Kieran’s Our City, Our Town Article,
Cork Independent, 11 December 2014
Cork Harbour Memories (Part 3) – Recovering the Vikings
The recent publication Archaeological Excavations at South Main Street 2003-2005, edited by Ciara Brett and Maurice Hurley, brings many nuggets of information to the public realm on early to mid twelfth century Cork. Amongst several objects found was a little toy boat (p.202), about 10cm in length (with one half missing), with one side grooved out and the other having a very elaborate tracery design. Here is an object lost in the fragmented timber wreckage found on South Main Street, found at the old seeping and reclaimed edges of a marshy island. One can almost imagine a young person playing with the boat at the water’s edge – and the bobbing up and down action in the water of this cherished object.
The boat, small though it is, was once a part of someone’s daily landscape, their life, and their surroundings. Perhaps, the owner regularly played with it; perhaps there was a mini fleet of toy boats. It inspired someone to think differently about their surroundings. The young owner may have envisioned the immediate meeting of land, river and sea as a space of recreation, of possibilities, of dreams and a place of re-imagining old and new worlds. Perhaps the long rushes and reeds created a hiding space for imagined enemies. The boat may have meant so much to someone and held their ideas, future prospects and hopes when they played with it.
However for us, in the present, the memory of the boat is beyond our personal memory. The knowledge of living in twelfth century Cork has not survived the test of time. This fragment of an artefact from their landscape offers us a way to identify with them, their perception and their lives. We can broaden, narrate and animate more parts of their story. It’s like a window into the past but it is also a looking glass because it innately tells us something about ourselves. It also allows us to contrast and compare cultural evolution through time and space, centuries ago children were plying with model boats. That being said with all the developments, the cultural transformations, the changes to the landscape, to our identity, taking all of this into account, it’s amazing that children still play with model boats. So much is different yet some things remain unchanged.
The toy boat is rooted culturally in wider European Viking age settlements. This year coincided with a large exhibition on their life and legacy in the British Museum during the summer and which now is on display in Berlin. Entitled Vikings, Life and Legend, the exhibition brings together the various strands of thought on Viking colonisation a thousand years ago in north west Europe and beyond. What is revealed is the depth of their culture, their interest in arts and crafts, their ability to practically own the ‘sea highways’ of their day. Ships on the seas were central to how their culture spread, was maintained and framed for their ancestors. In the exhibition, the organisers detail that the first Viking campaign in England took the form of scattered attacks, but in 865AD the Vikings arrived, and in successive years conquered almost all of eastern England, the Dane-law. In France and Germany the Vikings met a strong monarchy. Nevertheless they attacked the Frankish coastal areas in the early ninth century.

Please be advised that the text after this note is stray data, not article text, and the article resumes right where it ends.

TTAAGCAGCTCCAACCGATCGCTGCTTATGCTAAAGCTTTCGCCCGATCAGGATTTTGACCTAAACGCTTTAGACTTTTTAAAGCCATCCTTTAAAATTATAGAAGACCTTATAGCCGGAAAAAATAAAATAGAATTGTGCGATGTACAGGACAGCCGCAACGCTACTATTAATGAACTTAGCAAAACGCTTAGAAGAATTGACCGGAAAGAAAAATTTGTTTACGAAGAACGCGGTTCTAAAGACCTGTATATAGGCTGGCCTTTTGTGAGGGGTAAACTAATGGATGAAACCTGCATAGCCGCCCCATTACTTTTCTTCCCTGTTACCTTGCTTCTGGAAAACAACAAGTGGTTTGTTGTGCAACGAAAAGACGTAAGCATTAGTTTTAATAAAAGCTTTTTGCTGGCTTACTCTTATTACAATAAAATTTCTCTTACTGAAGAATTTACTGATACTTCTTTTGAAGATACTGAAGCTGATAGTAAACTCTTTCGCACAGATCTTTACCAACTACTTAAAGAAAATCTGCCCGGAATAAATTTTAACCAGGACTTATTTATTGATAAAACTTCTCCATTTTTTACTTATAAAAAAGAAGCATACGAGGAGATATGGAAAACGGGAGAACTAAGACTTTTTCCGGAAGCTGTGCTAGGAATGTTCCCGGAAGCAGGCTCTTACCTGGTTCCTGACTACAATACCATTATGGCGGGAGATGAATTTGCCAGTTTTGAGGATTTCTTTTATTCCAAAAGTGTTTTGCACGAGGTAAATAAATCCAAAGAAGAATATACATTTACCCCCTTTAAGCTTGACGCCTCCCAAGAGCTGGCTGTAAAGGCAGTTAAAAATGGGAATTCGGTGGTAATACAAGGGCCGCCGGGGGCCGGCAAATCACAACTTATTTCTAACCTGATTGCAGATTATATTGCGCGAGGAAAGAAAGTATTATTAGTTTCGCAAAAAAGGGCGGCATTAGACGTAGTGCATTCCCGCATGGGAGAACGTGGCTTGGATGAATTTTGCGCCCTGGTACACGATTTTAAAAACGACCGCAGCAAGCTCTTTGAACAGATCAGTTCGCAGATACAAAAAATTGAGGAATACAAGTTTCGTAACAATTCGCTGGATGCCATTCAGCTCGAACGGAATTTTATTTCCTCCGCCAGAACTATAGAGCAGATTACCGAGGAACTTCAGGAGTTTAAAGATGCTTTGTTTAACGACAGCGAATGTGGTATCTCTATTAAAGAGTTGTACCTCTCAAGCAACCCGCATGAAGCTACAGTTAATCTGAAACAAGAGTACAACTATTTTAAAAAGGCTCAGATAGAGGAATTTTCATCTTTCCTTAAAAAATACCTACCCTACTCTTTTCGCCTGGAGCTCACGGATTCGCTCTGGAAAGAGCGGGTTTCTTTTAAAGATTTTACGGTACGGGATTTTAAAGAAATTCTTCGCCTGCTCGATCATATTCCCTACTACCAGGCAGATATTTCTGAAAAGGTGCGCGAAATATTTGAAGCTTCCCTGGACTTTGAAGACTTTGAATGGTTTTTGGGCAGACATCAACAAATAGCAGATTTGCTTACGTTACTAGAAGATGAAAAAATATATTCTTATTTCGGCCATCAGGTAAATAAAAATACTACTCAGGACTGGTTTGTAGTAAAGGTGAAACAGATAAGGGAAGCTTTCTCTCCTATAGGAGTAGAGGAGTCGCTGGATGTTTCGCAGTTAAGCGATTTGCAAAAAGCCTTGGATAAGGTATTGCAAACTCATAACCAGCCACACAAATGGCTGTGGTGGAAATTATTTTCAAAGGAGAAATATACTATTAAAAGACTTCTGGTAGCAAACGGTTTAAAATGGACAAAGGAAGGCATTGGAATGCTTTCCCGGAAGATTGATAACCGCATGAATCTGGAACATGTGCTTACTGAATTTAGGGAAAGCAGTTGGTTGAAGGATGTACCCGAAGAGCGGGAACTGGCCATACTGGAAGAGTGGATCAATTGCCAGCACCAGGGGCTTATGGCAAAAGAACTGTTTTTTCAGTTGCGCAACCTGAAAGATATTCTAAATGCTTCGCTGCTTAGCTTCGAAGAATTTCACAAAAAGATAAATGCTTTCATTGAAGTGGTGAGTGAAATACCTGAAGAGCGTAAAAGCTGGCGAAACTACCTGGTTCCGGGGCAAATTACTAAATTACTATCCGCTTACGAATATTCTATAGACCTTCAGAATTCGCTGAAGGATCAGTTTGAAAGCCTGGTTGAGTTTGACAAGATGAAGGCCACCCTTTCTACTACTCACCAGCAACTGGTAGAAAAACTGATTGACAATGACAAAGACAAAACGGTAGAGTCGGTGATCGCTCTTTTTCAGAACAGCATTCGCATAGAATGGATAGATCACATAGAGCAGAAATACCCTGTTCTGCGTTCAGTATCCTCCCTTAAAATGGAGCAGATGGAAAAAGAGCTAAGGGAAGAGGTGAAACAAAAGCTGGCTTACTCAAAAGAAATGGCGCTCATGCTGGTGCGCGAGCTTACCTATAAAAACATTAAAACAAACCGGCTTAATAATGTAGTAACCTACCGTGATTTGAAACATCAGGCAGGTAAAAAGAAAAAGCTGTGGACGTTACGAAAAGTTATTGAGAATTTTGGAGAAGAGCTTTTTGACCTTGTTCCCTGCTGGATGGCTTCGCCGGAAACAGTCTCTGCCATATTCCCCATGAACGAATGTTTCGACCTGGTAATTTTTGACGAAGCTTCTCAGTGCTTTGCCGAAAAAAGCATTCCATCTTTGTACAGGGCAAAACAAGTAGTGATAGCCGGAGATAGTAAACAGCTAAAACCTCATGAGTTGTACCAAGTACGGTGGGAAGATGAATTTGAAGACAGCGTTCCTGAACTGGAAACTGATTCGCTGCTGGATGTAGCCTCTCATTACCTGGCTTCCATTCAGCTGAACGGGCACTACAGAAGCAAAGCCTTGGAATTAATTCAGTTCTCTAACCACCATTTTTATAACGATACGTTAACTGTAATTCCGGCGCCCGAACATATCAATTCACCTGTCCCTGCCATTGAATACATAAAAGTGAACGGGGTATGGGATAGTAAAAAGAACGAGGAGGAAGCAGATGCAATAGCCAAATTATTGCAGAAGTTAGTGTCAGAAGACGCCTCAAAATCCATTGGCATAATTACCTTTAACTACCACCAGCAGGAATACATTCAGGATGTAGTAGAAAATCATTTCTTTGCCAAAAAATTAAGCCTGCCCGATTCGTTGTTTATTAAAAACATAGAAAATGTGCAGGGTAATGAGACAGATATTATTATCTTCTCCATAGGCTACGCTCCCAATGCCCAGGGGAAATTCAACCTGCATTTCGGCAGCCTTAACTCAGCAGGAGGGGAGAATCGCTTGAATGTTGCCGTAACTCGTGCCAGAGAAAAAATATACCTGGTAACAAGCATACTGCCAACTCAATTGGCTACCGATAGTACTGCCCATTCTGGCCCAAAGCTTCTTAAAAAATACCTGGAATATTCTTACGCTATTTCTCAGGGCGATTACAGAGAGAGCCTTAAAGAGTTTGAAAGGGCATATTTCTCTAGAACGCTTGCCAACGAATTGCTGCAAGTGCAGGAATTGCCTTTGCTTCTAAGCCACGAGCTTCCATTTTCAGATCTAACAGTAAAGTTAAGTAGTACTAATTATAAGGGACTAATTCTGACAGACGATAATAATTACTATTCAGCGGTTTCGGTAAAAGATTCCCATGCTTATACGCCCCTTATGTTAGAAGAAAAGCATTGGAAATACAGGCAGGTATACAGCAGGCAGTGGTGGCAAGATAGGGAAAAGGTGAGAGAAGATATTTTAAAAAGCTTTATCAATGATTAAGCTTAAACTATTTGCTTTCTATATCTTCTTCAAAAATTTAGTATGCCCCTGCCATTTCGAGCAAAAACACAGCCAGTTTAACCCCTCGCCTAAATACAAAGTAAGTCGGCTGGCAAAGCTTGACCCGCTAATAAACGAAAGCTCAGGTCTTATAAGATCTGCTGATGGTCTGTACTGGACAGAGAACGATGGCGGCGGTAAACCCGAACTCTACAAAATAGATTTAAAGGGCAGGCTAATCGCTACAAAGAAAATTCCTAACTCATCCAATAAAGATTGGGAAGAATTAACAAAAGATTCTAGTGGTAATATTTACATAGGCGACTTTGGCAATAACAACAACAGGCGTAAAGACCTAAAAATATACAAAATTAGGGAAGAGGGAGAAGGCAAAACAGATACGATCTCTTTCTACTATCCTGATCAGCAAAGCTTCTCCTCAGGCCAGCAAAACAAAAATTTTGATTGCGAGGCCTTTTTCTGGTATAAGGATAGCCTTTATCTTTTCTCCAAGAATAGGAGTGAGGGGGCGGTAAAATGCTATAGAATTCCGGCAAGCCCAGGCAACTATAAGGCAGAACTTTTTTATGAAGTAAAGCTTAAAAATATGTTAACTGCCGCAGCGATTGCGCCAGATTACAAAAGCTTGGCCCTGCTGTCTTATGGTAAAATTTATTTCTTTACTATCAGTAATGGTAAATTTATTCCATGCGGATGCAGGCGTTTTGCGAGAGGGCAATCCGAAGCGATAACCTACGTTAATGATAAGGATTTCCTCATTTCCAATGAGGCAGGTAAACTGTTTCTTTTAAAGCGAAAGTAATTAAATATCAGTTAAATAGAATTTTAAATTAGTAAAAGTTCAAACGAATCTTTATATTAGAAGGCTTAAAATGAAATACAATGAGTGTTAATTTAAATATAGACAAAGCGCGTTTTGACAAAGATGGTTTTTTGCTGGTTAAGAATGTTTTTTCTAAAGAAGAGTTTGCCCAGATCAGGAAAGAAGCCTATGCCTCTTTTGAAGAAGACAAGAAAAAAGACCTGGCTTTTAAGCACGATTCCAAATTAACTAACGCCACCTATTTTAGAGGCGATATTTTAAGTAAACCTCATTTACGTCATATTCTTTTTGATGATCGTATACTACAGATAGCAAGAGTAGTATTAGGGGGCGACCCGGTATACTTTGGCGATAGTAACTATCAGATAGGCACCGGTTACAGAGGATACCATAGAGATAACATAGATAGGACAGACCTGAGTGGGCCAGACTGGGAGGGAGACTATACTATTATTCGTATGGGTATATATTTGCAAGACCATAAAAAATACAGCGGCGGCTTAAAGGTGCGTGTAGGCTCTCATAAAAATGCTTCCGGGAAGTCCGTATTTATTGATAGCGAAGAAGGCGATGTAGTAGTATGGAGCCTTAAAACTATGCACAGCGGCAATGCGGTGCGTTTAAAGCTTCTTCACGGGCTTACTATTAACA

Around 920AD they controlled much of Britain disparate parts of Ireland. By the eleventh century, they had conquered enormous tracts of England and founded and built towns. Cork was part of these networks of flows of knowledge between different Viking ethnic towns in north-west Europe. The extent of the networks of Cork’s Hiberno-Norse society (Viking ancestry and Irish Viking relationships) is relatively unknown though.
The other remarkable aspect of the toy boat object is its ‘clinker style’ look and the carved Celtic like tracery on its base. Ongoing re-construction work at Roskilde Ship Museum in Denmark reveals that Viking Age ships were clinker-built. Characteristic of this construction technique of that the ship’s shape is created as an empty shell of strakes or longitudinal strips of timber, after which internal stiffening beams are added. The overlapping planks are caulked with wool and tar and are riveted together with iron nails. Over the last 1,000 years the Scandinavian clinker technique has been preserved in the traditional Danish, Norwegian and Farose boats used for fishing and transportation and the construction technique has left traces in the French, German and British and Irish boatbuilding culture.
Three re-used timbers, interpreted as possible ship timbers from clinker-built vessel, were revealed at excavations at 40-48 South Main Street. The tree ring and scientific analysis of one of these timbers reveals that it was “derived from a mature oak felled after 1037 AD from southeast England, probably in the London area” (Nigel Nayling, p.203). The presence of iron fastenings securing oak planks at an overlap with luting of animal hair and tar were also present. The timbers had been reused as a base pad for one of a number of large upright posts, possibly part of a timber-framed house – the very first settlement foundations of Cork City are sitting on ship’s timbers and link to stories and culture further afield.
The publication Archaeological Excavations at South Main Street 2003-2005 is available in Liam Ruiseal Bookshop, Cork and Waterstones Bookshop, Cork.
772a. Carved toy boat, found at archaeological excavations on South Main Street (Illustration by Rhoda Cronin and Courtesy of Cork City Council)